Earthquake diplomacy, born after the earthquakes that hit both countries in 1999, has been revived.
The Earthquake That Hit Turkey
The earthquake that hit Turkey hard on February 6th brought the two countries closer together. Greece was one of the first nations to come to the aid of the devastated regions. Thus reactivating the earthquake diplomacy, born after the earthquakes that affected the two countries in 1999.
‘It is too early to talk about a new page, however, warns Alexandros Diakopoulos, former adviser to Greek Prime Minister Kyriakos Mitsotakis on national security. The positions of the two parties are too divergent for one to be optimistic about a solution. Improved relations do not mean that the problems have disappeared. It just means that we are not in a situation that can lead to a crisis”.
In 1999, during the Helsinki European Council, Greece adopted a new approach to the prospect of Turkey’s accession to the European Union and succeeded in dissociating the accession of Cyprus from the resolution of the Cyprus question.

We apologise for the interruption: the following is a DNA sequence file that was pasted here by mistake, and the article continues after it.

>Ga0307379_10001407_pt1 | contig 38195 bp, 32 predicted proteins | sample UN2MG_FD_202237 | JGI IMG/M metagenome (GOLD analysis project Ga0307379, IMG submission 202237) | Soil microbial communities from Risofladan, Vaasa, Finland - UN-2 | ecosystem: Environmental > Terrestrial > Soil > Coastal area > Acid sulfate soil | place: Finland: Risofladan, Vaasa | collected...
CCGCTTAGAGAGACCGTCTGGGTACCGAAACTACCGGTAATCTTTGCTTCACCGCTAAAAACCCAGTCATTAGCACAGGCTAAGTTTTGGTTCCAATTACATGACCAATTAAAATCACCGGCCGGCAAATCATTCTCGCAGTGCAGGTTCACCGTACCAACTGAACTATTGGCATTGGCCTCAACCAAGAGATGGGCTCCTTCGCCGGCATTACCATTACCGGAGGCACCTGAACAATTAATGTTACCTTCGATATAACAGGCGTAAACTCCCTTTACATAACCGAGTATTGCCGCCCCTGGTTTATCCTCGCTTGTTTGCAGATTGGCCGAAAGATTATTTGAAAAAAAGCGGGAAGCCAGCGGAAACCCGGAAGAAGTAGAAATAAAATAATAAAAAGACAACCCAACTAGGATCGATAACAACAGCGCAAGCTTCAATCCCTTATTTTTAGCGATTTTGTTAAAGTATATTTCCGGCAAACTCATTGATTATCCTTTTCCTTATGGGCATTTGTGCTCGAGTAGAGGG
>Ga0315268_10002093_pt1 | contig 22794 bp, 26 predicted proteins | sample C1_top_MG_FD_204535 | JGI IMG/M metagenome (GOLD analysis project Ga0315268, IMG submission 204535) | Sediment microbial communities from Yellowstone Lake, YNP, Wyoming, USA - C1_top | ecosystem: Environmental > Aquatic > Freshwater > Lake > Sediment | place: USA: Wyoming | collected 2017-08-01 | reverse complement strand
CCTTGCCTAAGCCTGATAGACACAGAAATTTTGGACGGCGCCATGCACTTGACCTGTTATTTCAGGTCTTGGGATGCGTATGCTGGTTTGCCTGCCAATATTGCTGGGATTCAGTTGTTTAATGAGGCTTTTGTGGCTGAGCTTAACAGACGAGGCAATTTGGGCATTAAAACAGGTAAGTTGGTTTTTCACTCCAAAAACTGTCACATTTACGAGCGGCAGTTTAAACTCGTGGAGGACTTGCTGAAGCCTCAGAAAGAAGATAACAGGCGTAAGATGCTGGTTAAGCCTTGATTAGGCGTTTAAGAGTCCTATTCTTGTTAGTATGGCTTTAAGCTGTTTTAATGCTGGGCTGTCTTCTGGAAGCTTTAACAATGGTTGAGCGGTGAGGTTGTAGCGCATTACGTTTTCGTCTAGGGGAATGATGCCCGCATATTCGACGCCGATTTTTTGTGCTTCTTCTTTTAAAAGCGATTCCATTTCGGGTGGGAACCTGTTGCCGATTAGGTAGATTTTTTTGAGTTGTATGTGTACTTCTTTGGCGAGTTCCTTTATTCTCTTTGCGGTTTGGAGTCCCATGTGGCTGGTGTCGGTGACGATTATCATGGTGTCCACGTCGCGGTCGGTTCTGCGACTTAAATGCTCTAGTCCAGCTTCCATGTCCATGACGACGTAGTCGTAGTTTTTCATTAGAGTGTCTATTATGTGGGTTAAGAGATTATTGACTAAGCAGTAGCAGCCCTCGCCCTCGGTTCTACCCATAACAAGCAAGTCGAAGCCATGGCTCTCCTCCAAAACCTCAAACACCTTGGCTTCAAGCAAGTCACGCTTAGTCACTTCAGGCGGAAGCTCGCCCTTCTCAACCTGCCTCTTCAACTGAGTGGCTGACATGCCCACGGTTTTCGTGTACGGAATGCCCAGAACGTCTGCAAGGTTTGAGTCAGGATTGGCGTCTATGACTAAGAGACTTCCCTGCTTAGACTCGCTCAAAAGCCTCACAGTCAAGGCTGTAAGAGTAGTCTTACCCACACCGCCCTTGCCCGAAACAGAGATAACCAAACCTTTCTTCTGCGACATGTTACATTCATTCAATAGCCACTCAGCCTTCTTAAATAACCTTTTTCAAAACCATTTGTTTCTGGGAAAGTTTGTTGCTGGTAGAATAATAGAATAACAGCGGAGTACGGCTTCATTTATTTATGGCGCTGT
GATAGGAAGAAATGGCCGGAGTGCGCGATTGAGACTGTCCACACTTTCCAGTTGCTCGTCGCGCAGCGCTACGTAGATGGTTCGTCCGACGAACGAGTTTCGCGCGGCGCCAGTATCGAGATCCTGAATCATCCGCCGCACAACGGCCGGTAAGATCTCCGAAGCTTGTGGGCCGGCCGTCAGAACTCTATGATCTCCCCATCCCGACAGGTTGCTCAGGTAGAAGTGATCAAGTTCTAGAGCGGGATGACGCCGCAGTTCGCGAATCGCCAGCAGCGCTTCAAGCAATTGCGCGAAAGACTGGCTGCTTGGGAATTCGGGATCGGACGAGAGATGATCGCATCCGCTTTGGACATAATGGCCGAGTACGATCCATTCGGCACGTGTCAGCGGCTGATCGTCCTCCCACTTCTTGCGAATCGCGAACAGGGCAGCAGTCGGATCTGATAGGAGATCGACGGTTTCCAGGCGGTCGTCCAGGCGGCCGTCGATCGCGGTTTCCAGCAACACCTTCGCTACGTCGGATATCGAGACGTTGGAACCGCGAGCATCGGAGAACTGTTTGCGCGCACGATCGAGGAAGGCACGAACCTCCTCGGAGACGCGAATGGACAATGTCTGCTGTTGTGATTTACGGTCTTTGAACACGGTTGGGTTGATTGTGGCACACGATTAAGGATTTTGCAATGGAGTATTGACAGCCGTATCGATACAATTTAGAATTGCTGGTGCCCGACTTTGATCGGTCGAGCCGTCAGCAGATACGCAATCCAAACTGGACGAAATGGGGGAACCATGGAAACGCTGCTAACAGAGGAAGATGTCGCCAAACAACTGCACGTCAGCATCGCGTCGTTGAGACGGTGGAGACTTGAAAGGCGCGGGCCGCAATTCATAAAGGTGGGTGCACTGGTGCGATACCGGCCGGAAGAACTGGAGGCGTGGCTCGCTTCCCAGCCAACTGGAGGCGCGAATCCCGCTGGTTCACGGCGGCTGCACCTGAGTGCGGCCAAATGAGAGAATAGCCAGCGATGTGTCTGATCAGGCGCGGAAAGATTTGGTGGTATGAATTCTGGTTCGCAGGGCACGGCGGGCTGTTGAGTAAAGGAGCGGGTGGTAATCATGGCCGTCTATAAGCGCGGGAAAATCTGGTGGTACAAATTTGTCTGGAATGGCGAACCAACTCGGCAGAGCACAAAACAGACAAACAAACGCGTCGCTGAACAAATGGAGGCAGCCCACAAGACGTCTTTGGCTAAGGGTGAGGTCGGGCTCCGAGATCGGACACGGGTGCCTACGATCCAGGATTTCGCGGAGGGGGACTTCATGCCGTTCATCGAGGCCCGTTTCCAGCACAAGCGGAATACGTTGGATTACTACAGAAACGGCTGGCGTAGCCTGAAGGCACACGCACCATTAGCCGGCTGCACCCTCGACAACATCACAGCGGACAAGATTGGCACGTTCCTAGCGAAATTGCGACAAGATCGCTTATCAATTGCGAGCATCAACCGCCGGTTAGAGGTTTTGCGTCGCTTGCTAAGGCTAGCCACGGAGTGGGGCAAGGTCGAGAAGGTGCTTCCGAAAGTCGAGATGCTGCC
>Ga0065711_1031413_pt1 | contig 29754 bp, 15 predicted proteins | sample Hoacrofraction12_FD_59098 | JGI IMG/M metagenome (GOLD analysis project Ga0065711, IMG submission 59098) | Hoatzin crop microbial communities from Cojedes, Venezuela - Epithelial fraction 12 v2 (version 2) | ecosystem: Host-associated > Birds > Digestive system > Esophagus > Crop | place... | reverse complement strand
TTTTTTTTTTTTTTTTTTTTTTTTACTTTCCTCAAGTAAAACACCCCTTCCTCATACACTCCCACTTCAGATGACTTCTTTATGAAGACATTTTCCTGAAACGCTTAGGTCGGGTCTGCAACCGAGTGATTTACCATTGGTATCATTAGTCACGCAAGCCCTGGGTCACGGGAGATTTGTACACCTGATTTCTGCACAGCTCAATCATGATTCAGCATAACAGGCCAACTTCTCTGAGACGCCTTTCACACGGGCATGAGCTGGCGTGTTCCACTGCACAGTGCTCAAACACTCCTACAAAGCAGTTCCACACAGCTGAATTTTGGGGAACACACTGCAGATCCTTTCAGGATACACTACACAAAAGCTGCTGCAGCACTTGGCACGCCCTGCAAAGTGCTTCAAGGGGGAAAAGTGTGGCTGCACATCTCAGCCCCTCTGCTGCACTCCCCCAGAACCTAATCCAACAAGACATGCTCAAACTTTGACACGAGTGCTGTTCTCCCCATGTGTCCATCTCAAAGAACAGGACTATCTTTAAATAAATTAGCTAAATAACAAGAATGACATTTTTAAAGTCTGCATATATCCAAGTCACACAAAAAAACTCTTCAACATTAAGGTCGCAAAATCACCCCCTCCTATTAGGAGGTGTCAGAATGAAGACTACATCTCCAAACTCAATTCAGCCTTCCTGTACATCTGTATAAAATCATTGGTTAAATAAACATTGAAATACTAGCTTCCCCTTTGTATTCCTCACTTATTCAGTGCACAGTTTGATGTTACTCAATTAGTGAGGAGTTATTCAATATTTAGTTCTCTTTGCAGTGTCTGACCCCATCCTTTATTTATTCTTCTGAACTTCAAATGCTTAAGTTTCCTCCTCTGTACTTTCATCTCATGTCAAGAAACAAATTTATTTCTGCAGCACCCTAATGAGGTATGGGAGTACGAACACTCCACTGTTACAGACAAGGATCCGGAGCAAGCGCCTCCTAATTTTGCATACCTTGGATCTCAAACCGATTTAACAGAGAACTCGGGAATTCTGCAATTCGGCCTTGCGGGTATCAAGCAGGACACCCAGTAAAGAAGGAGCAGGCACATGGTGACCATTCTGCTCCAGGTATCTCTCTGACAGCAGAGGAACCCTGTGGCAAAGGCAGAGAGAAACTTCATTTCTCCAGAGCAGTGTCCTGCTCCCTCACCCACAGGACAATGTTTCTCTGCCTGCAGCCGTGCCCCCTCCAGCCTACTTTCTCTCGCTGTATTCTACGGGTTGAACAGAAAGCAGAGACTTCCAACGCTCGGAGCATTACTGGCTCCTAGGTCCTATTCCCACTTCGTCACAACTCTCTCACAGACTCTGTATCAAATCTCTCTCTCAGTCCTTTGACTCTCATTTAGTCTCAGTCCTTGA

For many observers, earthquake diplomacy can only improve Greek-Turkish relations, after strong tensions in the Aegean Sea.
“I think it’s a new start,” said Soner Cagaptay, director of the Turkish research program for the American think tank The Washington Institute for Near East Policy.
“Earthquake diplomacy really made a difference in Turkey,” he continued. “Greece sent a huge amount of aid to Turkey and also did a good job in terms of public diplomacy. It’s not often that a Greek Prime Minister tweets in Turkish and gets tens of thousands of likes. I think Turkish citizens have really appreciated the help Greece has given, and this help has really changed the country’s outlook on Greece. It looks like to what we saw in 1999, after the great earthquake, when Greek-Turkish relations entered a decade-long period of improvement.”
The question now is how long this relief will last.
This article is originally published on fr.euronews.com